Paranoia and Dementia: They Often Go Hand-In-Hand
Dementia and paranoia seem to go together hand-in-hand. Just try to imagine how frustrating and frightening it must be to live in a world where your things constantly disappear, someone else is in control of your money, conversations often don't make sense, and you wake up every morning in a strange place. This is the world of the dementia sufferer. Is it any wonder that suspicions and "paranoia" often accompany Alzheimer's disease and the related dementias?
Three years after being diagnosed with "dementia" Annie G. still knows her home, but she tends to confuse what she sees on the television with reality. As a result, she is frightened of the nightly battle with criminals that she believes is occurring right outside her door. She hides her valuables, and then forgets where she hid them. When she can't find her treasures she is convinced that thieves have entered during the night and stolen them.
John W. was in charge of the family finances from the day he married more than 50 years ago. John doesn't realize it, but he has a dementing illness, and his wife has taken over the household affairs. Until she took a Post Office box, John regulary rummaged through the mail, moving, losing or throwing away vital paperwork. John is losing interest now, but for quite a while he was angry with the mailman for losing his mail.
Is it a wonder that people with Alzheimer's Disease or another dementia might become paranoid and lose trust in their environment and the people who care for them?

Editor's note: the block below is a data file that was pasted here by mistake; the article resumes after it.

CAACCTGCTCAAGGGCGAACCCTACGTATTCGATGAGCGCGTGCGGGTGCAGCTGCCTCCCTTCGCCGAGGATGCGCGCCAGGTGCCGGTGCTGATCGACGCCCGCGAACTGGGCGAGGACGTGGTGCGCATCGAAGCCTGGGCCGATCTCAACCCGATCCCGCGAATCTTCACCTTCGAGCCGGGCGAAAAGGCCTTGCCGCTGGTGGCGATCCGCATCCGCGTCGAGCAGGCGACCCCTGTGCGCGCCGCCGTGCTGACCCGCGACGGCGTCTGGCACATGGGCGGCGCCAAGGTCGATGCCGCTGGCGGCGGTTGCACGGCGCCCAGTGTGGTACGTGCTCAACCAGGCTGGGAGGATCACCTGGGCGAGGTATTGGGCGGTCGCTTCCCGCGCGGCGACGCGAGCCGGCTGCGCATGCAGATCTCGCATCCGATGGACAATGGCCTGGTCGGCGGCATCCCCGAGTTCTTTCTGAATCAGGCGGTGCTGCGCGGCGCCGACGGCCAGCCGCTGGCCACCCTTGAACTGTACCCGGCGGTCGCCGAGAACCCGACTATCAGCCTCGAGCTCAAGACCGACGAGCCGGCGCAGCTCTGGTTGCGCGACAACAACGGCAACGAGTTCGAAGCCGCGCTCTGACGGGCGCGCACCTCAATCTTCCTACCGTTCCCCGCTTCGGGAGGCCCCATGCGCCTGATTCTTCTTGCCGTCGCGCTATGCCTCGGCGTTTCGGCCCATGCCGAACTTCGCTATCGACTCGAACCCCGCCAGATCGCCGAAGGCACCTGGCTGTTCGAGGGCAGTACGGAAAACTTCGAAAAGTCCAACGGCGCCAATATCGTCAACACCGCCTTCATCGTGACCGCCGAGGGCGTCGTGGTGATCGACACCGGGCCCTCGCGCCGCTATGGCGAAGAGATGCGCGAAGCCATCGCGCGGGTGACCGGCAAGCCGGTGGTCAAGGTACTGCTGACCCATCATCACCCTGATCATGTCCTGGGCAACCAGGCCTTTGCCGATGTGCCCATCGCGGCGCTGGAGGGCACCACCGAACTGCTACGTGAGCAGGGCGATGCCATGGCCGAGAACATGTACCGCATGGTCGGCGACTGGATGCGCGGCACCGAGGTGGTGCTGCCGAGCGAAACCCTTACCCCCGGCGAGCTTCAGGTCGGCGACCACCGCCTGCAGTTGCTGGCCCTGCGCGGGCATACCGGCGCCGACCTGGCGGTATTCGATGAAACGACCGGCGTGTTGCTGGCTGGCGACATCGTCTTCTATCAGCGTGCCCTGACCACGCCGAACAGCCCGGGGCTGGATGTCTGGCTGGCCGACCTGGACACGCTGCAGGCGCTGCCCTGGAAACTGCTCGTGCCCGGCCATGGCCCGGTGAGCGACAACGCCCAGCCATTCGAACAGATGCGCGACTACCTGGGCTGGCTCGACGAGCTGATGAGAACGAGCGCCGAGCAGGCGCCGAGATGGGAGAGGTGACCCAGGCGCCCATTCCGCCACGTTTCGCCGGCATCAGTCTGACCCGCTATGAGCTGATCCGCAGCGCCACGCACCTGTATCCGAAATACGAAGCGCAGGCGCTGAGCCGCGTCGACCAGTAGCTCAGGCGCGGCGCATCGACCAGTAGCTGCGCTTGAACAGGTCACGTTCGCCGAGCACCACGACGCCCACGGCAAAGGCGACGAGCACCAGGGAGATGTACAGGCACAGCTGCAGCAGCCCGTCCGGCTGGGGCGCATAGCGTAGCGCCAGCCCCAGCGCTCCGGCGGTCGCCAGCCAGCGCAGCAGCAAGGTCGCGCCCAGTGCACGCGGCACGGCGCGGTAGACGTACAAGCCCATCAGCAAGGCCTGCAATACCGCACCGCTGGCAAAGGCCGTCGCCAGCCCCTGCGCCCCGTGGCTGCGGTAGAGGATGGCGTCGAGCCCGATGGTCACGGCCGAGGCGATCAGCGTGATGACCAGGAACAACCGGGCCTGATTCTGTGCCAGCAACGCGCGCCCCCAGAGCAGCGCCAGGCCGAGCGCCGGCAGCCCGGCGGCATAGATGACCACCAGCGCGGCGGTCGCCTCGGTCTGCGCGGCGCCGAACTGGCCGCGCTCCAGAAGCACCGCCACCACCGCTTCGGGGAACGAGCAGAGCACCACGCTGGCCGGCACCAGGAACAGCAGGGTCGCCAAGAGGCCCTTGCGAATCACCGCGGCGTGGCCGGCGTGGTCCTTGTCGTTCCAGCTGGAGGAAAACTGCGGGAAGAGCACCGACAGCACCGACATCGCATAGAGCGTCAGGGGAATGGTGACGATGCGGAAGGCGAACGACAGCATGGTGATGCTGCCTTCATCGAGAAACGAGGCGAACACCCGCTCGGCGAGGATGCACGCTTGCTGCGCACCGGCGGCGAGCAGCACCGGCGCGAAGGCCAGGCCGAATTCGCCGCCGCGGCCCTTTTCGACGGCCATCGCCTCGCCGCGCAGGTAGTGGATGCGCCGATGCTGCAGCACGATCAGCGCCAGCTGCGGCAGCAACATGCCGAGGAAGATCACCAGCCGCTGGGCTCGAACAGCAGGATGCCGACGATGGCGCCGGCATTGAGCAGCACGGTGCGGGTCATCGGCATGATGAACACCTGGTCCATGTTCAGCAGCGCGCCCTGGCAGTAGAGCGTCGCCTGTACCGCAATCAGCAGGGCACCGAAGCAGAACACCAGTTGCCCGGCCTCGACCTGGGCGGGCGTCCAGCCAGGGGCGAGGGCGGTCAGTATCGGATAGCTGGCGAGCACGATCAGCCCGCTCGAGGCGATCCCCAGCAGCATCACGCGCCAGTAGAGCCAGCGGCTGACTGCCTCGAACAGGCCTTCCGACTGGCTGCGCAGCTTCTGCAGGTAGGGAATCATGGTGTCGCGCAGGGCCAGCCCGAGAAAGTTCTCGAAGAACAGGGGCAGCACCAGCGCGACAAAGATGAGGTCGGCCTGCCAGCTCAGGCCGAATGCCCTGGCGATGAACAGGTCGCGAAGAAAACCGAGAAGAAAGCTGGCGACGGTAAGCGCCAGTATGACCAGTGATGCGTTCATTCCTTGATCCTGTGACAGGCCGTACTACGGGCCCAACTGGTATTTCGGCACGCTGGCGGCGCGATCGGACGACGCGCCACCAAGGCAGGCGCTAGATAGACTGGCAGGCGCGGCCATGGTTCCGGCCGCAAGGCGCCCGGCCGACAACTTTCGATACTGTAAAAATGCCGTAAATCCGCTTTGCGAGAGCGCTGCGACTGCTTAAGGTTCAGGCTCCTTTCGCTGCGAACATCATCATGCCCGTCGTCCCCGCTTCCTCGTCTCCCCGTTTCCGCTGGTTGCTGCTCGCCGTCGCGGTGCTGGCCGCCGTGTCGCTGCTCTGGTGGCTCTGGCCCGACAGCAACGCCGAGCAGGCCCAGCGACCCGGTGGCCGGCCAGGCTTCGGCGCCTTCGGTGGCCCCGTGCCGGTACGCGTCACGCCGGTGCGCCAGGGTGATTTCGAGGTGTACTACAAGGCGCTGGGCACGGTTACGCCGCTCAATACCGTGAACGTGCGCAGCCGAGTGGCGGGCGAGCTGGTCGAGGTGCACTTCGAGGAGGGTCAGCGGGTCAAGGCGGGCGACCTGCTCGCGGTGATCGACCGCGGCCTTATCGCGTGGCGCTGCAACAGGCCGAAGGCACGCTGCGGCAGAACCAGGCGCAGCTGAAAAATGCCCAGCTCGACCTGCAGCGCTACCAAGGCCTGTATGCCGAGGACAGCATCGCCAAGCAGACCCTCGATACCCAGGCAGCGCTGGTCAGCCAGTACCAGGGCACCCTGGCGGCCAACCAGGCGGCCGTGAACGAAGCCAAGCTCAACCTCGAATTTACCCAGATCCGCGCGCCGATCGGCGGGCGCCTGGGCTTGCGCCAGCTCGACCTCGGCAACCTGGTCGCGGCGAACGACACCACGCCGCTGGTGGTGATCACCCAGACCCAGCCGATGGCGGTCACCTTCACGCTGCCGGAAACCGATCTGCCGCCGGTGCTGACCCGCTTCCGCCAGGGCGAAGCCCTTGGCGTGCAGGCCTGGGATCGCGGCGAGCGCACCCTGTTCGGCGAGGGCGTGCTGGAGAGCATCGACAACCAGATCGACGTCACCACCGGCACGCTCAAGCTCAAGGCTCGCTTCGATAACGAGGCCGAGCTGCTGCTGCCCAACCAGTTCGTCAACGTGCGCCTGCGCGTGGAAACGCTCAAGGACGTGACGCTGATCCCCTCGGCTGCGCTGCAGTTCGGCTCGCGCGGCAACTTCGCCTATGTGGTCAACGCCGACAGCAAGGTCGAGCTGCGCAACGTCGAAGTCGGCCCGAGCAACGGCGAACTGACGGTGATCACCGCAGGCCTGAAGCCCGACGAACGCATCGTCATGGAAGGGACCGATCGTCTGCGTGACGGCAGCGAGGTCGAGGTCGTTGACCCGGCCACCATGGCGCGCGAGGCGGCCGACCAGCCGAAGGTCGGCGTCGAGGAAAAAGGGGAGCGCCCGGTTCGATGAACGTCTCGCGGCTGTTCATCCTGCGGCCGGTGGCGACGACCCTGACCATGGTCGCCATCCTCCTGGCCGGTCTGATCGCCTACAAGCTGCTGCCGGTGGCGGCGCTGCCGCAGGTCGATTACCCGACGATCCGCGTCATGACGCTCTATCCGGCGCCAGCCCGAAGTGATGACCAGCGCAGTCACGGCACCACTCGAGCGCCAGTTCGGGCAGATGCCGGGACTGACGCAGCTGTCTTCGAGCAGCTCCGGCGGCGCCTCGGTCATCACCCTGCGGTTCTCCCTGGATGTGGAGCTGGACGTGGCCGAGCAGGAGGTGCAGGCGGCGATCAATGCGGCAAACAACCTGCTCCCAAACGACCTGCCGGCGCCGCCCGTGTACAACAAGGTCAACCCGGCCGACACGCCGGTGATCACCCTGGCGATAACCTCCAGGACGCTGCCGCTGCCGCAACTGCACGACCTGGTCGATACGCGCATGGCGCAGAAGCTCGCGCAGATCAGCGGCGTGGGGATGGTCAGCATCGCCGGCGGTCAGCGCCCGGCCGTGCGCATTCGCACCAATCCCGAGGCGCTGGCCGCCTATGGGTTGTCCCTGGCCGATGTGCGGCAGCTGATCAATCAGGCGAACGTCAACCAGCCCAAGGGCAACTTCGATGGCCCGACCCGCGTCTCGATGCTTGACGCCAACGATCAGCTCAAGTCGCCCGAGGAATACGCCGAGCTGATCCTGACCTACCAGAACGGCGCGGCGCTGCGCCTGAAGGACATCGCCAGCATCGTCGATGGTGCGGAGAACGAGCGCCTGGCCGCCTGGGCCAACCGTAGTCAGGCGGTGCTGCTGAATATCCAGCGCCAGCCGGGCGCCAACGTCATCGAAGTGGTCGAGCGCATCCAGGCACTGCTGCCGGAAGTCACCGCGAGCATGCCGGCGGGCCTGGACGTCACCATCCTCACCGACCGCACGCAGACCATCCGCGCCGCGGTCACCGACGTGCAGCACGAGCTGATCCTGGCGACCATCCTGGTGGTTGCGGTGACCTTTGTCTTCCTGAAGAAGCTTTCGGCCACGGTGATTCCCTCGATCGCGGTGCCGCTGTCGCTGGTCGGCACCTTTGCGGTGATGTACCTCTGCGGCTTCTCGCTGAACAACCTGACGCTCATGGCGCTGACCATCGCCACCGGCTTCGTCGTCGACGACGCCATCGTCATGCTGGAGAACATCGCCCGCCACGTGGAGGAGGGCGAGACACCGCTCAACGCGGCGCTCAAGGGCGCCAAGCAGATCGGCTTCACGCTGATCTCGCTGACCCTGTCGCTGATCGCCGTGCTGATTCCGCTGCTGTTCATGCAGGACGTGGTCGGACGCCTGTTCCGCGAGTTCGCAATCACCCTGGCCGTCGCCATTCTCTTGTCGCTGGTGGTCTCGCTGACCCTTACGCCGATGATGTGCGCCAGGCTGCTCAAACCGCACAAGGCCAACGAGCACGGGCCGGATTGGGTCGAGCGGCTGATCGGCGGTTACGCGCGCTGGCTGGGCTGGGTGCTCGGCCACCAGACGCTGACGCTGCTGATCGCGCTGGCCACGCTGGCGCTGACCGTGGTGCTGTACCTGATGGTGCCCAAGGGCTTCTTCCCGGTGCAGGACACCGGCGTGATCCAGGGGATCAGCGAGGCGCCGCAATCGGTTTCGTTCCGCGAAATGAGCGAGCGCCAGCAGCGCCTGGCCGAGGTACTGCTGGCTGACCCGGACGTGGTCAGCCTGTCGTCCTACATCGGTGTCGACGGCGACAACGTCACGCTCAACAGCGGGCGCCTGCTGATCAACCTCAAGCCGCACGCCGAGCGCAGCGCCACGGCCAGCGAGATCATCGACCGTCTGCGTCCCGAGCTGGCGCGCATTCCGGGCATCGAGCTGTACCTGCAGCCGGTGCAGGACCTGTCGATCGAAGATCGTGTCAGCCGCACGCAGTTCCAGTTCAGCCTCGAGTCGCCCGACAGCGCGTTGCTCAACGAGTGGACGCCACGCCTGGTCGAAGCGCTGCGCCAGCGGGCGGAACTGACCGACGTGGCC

Things That May Help:
Don't Argue - Arguing with a confused person's "fact" may increase agitation and anger, and may lead to a catastrophic reaction. Instead, acknowledge the feeling: "I know it's frightening when you can't find your _______. I'll help you look for it."
Make a List of Favorite Hiding Places - Never throw out the trash without first checking for hidden items.
Try Distraction - A new activity in a different room may divert attention from the anxiety of the moment. This rarely works if emotions have escalated, however.
Keep Spares - If certain items are disappearing time after time, keep extras on hand to use until you find the "lost" item. Buy in pairs or even triples if possible.
Try to Keep Caregivers Consistent - New faces may be targets for suspicion because the explanation of who they are and why they are there is forgotten.
Avoid Unnecessarily Announcing Appointments or Events - If your elder worries excessively about missing an appointment, wait until it's time to get ready to go.
Reduce or Eliminate Clutter - Remove excess items from closets, cupboards and drawers. "Lost" items stashed in a shoe are easier to find if there are only two pair to check.
Remove or Lock Up Valuables - This will protect aides and family members from suspicion.
Advise Family Members and Home Workers About Typical Behaviors - Let them know that they may be accused and that they should not take accusations personally.
Schedule a Medical Check-Up - Rule out other medical and psychiatric problems or the possible side-effects of medications already prescribed. In some cases where paranoid behavior is causing major problems additional drug treatment may be appropriate.
Listen Carefully - If your elder with dementia has a new behavior or a new concern, listen. Sometimes things really are stolen. Sometimes abuse is real.
About the Author: Molly Shomer helps families struggling with caring for aging parents. You can get answers to your questions, find articles, locate resources, get support, and keep up with the latest news and tools at http://www.eldercareteam.com and http://www.texasagingresources.com